Chancellor asks for review of the inheritance tax system
The Chancellor, Philip Hammond, has asked the Office of Tax Simplification (‘OTS’) to review the inheritance tax system, aiming to make the system ‘fit for purpose’ and to provide a ‘smooth’ experience for anyone interacting with it. The complexity of the current inheritance tax regime, with its web of exemptions and reliefs, makes it difficult to navigate without professional assistance. The phased introduction of the Residence Nil Rate Band (‘RNRB’) has only added to the complexity. For more information on the RNRB, read our blog here.
So what might this mean for the future of inheritance tax?
At this stage there is little certainty. The OTS tax director, Paul Morton, has confirmed that the review will look at the system from the users’ perspectives as well from a legislative viewpoint. The OTS will also consider how other countries approach the issue, to learn about the widest range of options available. Stephen Herring, head of taxation at the Institute of Directors, highlighted that a review of inheritance tax would be best undertaken in conjunction with a review of capital gains tax as the two taxes often interact and overlap.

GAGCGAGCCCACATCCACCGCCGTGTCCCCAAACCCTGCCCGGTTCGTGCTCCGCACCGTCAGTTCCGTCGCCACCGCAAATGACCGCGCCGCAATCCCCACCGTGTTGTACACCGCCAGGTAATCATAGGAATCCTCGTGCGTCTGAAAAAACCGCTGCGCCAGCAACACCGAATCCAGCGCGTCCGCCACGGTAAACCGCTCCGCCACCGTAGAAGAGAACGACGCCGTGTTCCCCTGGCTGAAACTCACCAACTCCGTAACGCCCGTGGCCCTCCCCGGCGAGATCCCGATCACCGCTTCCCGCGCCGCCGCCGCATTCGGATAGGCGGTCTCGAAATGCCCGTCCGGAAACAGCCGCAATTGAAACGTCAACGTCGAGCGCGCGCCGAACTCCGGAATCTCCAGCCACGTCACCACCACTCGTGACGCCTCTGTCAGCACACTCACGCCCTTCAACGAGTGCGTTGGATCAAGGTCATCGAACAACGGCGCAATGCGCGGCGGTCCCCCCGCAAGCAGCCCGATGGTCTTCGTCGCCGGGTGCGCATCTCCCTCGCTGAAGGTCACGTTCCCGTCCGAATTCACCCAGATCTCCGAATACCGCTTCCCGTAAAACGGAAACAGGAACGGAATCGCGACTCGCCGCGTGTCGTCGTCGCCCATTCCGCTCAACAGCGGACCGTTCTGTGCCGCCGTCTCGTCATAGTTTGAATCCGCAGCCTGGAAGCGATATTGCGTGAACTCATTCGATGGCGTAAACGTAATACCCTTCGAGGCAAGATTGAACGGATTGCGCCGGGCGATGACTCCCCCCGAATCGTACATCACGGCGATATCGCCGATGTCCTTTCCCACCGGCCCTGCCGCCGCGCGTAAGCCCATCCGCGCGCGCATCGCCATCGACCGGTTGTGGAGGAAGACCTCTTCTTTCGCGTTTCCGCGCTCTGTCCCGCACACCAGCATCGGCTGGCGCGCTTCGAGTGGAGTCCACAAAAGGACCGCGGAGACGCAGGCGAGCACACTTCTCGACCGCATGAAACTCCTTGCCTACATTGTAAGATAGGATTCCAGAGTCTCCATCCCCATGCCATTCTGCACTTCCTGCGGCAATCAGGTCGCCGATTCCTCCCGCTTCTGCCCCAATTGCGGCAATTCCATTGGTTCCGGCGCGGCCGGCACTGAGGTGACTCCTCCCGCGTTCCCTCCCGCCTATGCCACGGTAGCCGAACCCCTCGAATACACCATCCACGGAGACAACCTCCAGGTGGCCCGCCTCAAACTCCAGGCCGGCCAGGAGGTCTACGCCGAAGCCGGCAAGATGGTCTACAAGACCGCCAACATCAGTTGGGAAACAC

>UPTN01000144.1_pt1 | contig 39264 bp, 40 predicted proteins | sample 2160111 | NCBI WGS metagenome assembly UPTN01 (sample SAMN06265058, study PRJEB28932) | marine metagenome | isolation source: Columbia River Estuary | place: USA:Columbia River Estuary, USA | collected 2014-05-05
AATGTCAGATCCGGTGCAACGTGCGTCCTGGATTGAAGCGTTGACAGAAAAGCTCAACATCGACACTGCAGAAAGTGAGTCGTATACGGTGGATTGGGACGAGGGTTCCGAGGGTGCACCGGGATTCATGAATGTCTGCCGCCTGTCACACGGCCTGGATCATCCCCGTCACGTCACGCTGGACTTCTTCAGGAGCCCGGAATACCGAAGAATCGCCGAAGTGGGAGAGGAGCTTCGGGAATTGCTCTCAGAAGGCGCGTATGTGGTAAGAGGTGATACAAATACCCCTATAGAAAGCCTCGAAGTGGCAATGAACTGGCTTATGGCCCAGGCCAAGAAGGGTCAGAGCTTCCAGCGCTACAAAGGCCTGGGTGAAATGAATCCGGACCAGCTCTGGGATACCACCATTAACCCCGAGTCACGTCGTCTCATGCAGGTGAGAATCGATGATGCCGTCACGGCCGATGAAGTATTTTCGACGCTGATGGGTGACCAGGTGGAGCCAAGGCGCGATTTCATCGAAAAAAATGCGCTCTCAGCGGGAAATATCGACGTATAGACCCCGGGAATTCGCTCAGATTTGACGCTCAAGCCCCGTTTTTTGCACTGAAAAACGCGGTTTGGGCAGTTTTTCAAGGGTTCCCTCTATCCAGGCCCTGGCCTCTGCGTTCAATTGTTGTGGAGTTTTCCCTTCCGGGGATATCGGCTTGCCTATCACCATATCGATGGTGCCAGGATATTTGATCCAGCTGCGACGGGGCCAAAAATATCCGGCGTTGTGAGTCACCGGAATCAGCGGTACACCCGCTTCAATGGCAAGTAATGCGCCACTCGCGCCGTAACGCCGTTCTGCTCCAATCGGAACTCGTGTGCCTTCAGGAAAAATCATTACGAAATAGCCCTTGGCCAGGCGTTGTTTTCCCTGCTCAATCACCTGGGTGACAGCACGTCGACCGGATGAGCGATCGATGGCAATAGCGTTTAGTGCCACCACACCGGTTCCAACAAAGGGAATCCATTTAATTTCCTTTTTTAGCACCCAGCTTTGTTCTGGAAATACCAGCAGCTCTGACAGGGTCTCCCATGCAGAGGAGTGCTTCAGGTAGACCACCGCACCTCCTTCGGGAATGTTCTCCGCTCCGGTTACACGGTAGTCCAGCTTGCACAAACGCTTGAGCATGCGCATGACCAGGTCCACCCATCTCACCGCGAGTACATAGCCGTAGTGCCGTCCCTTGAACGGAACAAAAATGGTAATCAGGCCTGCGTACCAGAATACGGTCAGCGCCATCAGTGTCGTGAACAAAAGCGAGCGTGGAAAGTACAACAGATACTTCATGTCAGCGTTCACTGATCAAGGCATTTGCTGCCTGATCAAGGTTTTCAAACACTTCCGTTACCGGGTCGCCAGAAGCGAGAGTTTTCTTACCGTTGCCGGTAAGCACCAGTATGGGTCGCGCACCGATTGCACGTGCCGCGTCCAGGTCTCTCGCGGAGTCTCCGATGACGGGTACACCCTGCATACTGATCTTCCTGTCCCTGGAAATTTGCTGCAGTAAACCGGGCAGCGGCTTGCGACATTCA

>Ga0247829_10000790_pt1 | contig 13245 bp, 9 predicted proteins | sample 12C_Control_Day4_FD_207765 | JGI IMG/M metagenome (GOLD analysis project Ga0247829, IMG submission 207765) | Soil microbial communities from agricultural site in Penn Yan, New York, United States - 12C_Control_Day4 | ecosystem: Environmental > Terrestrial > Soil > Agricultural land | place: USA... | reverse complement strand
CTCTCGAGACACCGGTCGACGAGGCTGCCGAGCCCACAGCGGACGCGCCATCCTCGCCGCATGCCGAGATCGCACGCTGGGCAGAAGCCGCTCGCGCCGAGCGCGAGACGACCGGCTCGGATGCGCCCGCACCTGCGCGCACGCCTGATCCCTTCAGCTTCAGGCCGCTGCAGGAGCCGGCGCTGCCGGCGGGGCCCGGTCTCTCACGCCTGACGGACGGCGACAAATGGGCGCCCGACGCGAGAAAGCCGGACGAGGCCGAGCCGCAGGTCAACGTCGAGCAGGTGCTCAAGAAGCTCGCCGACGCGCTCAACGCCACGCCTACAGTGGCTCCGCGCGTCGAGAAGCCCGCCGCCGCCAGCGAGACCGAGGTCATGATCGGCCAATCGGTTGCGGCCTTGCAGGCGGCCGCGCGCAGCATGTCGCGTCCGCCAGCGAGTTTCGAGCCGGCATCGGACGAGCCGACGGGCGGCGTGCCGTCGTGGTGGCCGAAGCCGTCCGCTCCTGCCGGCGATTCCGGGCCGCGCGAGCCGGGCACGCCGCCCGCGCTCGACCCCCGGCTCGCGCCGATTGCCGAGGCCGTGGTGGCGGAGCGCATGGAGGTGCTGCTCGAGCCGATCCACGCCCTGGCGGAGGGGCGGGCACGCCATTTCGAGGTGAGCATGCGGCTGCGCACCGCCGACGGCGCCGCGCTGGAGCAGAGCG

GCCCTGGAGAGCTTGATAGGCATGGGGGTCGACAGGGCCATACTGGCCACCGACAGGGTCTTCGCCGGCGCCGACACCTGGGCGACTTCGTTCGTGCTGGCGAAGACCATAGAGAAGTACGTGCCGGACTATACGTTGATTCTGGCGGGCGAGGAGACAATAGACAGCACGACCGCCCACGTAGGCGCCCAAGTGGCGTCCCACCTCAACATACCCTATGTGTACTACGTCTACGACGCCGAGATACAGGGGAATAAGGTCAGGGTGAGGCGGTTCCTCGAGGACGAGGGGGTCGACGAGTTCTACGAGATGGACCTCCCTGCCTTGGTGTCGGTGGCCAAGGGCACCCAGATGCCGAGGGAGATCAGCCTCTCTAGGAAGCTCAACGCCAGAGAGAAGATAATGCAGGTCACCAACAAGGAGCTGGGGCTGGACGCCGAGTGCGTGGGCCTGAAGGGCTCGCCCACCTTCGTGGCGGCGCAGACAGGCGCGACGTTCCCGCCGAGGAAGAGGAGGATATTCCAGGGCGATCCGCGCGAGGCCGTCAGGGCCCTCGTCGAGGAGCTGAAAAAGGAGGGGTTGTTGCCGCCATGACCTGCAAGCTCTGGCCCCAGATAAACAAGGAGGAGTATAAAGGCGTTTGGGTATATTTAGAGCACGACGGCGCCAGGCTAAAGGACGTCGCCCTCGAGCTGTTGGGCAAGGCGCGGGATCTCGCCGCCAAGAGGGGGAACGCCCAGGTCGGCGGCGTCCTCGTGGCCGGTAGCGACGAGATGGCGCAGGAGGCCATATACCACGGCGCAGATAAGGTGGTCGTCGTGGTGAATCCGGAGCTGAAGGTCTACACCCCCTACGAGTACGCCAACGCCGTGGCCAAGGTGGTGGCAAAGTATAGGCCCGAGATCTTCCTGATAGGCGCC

Initial reactions to the proposals were mixed with some concern that the real target is the removal of some of the existing inheritance tax reliefs. The Times reported that the review provides an opportunity to ‘crackdown’ on reliefs, making it harder for wealth to be passed down to the next generation. Others are more optimistic, including The Telegraph, who think that the review may result in a tax break or similar solution that will enable parents and grandparents to pass on large sums to future generations without incurring a hefty inheritance tax bill.
These conflicting predictions demonstrate the ambiguity at this stage. The Chancellor’s intentions are unclear.
The OTS published a document clarifying the scope of the review this month which can be found here. They plan to publish their report in the autumn of 2018.
We will keep an eye on how matters progress and keep you updated via this blog.
If you would like more information in relation to inheritance tax planning, Stephen Horscroft can be contacted on 01892 506 341 or at email@example.com.